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Edge effect

Edge effect is an ecological term referring to the impact to an ecosystem of being juxtaposed to a contrasting environment. Most often, the term is used in conjunction with the boundary between wild land, especially forest, and disturbed or developed land.

When an edge is created to any natural ecosystem, and the area outside the boundary is a disturbed or unnatural system, the natural ecosystem is seriously affected for some distance in from the edge. In the case of a forest where the adjacent land has been cut, creating an openland/forest boundary, sunlight and wind penetrate to a much greater extent, drying out the interior of the forest close to the edge and encouraging rampant growth of opportunistic species at the edge.

The amount of forest edge of this sort is some orders of magnitude greater now in the United States than when the Europeans first began settling North America. Some native[?] species have opportunistically benefitted from this fact, especially the brown-headed cowbird, which is a nest parasite that lays its eggs in the nests of songbirds nesting in forest near the forest boundary. Thus, the more edge in relation to the forest interior, the more cowbirds and the fewer songbirds as a result.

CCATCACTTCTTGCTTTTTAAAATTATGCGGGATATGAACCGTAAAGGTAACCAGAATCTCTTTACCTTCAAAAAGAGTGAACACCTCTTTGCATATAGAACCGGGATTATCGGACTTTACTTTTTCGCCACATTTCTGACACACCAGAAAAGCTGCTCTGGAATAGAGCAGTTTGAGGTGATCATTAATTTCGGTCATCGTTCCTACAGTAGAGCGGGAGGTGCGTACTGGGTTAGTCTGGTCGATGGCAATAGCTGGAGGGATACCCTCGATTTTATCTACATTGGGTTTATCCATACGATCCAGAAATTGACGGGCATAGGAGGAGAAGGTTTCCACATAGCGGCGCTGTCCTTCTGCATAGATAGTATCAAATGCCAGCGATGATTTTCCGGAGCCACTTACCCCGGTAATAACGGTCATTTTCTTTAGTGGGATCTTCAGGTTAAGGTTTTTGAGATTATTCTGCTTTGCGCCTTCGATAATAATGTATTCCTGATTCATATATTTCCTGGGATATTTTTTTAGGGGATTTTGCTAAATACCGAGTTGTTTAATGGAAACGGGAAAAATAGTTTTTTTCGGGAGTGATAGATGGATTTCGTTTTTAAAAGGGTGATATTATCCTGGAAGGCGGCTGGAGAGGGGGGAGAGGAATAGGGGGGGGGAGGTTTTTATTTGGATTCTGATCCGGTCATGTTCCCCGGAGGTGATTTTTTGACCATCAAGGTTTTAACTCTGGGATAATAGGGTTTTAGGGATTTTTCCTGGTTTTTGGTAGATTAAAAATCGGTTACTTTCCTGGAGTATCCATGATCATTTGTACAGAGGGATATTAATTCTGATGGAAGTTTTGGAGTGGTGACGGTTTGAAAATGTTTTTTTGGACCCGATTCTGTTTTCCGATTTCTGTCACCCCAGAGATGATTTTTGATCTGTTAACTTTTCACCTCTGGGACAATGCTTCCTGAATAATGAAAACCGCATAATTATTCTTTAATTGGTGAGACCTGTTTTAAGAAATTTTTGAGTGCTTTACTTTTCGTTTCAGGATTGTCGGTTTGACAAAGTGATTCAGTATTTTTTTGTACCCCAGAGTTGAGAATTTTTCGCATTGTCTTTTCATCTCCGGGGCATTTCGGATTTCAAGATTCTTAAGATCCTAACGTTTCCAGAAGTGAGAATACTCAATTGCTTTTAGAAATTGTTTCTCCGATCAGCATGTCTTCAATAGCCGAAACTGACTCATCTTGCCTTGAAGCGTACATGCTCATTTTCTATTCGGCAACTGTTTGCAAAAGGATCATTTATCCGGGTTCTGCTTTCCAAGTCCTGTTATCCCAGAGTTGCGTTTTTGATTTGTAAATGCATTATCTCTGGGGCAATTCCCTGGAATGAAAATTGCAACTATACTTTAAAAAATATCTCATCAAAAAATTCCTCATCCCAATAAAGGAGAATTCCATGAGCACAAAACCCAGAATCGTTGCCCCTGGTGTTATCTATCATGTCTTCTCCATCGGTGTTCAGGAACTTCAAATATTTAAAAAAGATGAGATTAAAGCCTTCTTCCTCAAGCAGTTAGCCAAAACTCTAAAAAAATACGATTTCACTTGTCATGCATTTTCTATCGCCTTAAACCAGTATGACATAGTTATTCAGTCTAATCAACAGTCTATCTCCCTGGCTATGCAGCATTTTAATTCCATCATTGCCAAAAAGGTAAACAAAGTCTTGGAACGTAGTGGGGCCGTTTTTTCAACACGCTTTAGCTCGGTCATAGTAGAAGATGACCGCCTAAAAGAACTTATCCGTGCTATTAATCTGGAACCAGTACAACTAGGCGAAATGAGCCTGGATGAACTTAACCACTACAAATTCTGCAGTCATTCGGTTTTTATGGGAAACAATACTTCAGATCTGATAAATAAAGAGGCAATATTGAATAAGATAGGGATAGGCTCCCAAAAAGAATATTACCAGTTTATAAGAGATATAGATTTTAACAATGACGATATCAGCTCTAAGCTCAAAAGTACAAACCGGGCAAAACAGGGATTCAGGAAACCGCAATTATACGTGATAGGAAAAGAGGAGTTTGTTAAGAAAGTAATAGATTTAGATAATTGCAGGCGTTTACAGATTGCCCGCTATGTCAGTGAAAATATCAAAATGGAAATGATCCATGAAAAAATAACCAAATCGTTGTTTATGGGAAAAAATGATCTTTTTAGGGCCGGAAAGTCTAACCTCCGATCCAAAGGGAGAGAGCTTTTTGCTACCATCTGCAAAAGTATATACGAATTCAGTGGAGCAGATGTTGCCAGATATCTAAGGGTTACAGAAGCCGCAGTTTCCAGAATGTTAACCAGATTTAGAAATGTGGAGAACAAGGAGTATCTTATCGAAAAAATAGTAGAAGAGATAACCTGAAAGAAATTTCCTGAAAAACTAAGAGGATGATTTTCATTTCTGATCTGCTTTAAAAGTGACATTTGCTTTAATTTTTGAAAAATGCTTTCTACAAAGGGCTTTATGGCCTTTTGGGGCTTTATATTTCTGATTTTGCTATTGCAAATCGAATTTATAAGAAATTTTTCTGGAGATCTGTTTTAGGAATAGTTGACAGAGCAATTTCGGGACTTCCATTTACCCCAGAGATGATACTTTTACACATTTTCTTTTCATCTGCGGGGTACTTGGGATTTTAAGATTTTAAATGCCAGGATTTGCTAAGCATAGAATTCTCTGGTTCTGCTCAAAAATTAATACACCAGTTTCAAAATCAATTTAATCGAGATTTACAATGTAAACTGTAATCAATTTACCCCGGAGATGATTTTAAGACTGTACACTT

In the case of developed lands juxtaposed to wild lands, problems with invasive exotics often result. Species such as Japanese honeysuckle[?] and multiflora rose[?] have done terrible damage to natural ecosystems.

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